Interview Argentinian Marathi

You have to be able to combine method and your own sensibility: Luanda Fernandes on film criticism


The Brazilian film critic and researcher also speaks about what she likes about Indian cinema, the similarities and differences between Latin American and the Indian film industries, and the importance of film criticism.

Blessy Chettiar

Film critic and researcher Luanda Fernandes attended the recently concluded 9th Jagran Film Festival in Mumbai. Originally from Brazil, Fernandes has been living in Mumbai for the past one year and following Indian cinema. She has spent most of her time studying contemporary Brazilian and Argentinian cinema and comparative studies.

“Not just in the 1990s, but even before that there are some commonalities in these two film industries. During the 1990s we had some kind of a renovation in these two cinemas, in specific the context. There were some similarities too. They started talking about what was happening more on the streets, the social problems people were facing that time. At the time there was an economic crisis in both the countries and an economic crisis always has an effect on the population. Both these cinemas were trying to understand what was happening in the country, not just the content but also their aesthetics,” said Fernandes, giving a glimpse into the cinema industry of countries in Latin America.

In an exclusive conversation with Cinestaan.com, Fernandes also spoke about what she likes about Indian cinema, the similarities and differences between Latin American and the Indian film industries and the importance of film criticism. Excerpts:

You have spent some time in India. What brings you to the country?

I have been here for a year now, to be more precise. I came to India because my husband was transferred from his job, so we came together. What I am trying to do here is to promote Argentinian cinema, as well as in Latin America, and understand Indian cinema better because I would love to enable an exchange in both the cinemas, as well as the geographies.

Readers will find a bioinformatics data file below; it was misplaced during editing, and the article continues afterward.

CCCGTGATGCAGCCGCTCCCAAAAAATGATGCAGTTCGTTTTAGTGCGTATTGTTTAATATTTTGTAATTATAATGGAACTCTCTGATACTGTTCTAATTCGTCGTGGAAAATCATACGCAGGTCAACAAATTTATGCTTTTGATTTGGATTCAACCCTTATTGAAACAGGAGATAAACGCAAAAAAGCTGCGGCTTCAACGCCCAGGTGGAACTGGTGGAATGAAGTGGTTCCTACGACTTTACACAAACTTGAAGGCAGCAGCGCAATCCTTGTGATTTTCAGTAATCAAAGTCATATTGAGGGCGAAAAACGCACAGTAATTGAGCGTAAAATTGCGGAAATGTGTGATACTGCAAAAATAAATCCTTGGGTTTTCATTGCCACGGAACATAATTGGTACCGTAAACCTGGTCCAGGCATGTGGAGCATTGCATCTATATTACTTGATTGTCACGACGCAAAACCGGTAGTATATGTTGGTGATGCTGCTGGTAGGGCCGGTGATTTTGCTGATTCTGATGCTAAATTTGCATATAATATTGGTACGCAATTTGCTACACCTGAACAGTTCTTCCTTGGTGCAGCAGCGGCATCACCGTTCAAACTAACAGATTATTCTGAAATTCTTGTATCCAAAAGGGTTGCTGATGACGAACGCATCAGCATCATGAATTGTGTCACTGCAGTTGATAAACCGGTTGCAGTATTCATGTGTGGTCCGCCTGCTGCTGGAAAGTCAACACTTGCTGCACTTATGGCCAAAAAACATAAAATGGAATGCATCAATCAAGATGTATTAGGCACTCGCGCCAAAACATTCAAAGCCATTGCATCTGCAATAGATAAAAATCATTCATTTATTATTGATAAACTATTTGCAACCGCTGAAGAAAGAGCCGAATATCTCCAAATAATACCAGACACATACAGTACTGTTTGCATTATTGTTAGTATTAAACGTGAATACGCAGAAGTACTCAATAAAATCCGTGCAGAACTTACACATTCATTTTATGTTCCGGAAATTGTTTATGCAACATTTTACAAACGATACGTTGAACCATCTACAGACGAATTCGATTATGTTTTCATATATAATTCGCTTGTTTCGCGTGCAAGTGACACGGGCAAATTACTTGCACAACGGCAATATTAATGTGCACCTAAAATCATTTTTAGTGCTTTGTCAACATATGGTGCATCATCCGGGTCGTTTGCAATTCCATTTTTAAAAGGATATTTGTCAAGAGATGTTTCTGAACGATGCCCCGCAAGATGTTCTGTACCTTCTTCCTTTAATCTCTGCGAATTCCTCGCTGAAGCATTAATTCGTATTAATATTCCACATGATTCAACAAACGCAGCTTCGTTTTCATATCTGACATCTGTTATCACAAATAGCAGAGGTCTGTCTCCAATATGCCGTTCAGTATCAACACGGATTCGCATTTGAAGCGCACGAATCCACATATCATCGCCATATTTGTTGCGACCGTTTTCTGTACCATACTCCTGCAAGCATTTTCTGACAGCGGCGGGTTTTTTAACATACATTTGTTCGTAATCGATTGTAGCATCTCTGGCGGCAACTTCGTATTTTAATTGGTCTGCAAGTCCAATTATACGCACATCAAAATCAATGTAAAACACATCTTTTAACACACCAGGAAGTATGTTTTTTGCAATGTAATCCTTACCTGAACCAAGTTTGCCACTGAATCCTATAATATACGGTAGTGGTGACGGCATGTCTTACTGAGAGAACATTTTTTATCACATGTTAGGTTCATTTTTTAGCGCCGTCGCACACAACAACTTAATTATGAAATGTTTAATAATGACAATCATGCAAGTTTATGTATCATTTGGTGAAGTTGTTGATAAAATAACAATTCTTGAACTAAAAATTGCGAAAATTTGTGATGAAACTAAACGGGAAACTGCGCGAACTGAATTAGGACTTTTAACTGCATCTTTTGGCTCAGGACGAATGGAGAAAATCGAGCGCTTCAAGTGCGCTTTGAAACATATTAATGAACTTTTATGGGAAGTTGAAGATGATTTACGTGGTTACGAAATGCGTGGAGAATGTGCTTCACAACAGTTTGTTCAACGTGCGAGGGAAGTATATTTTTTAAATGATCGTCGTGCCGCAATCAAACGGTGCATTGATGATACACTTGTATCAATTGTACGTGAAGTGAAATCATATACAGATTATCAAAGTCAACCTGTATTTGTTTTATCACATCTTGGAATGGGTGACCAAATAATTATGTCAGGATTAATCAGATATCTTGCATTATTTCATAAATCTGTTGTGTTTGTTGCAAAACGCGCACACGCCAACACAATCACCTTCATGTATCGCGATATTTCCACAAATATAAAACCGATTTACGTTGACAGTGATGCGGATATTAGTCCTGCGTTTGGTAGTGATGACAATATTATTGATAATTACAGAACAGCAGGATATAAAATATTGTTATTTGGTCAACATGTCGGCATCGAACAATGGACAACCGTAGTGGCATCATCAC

Have you seen any Indian films? What do you like about them?

I try to see films from different industries here — Kerala, Tamil Nadu, Maharashtra, not just Bollywood. I am particularly interested in independent cinema. One of the films I saw that I liked the most was a Marathi film called Court (2015) by Chaitanya Tamhane. It’s interesting because I was able to write a comparative analysis between Court and a Brazilian film called Justice. There were a lot of things I could identify that these films had in common.

What I am trying to find out here is not about one director having an influence on another, but how in different countries sometimes artistes and filmmakers respond in a similar way, or dialogical way, aesthetically and also with the content. For me, Court was interesting how the director uses social realism and extreme naturalism in a combination of fiction and documentary in a humanistic content and approach. I am just a visitor, so I can only talk about what I see in the narratives and aesthetics of the film.

A scene from the film Court (2015)

Culturally, what are the prominent similarities or differences you see in Indian and Latin American cinema?

I would start with the differences. Here you have a huge cinema industry. When I talk about an industry, I mean the whole ecosystem — people watching films, marketing, publicity, critics, the experience of watching a film. In our countries [Latin America], we do not have such an established industry. We have what I would like to call ‘cinema’. We depend mostly on government financing. During the 1990s, and this is a common factor for the whole region, filmmakers made a huge and important statement for the necessity of the government supporting the cultural industry and activities, because movies is all about identity. So, you have to protect your cinema production because you are talking about the desires of people, the way that a country projects itself on a global stage.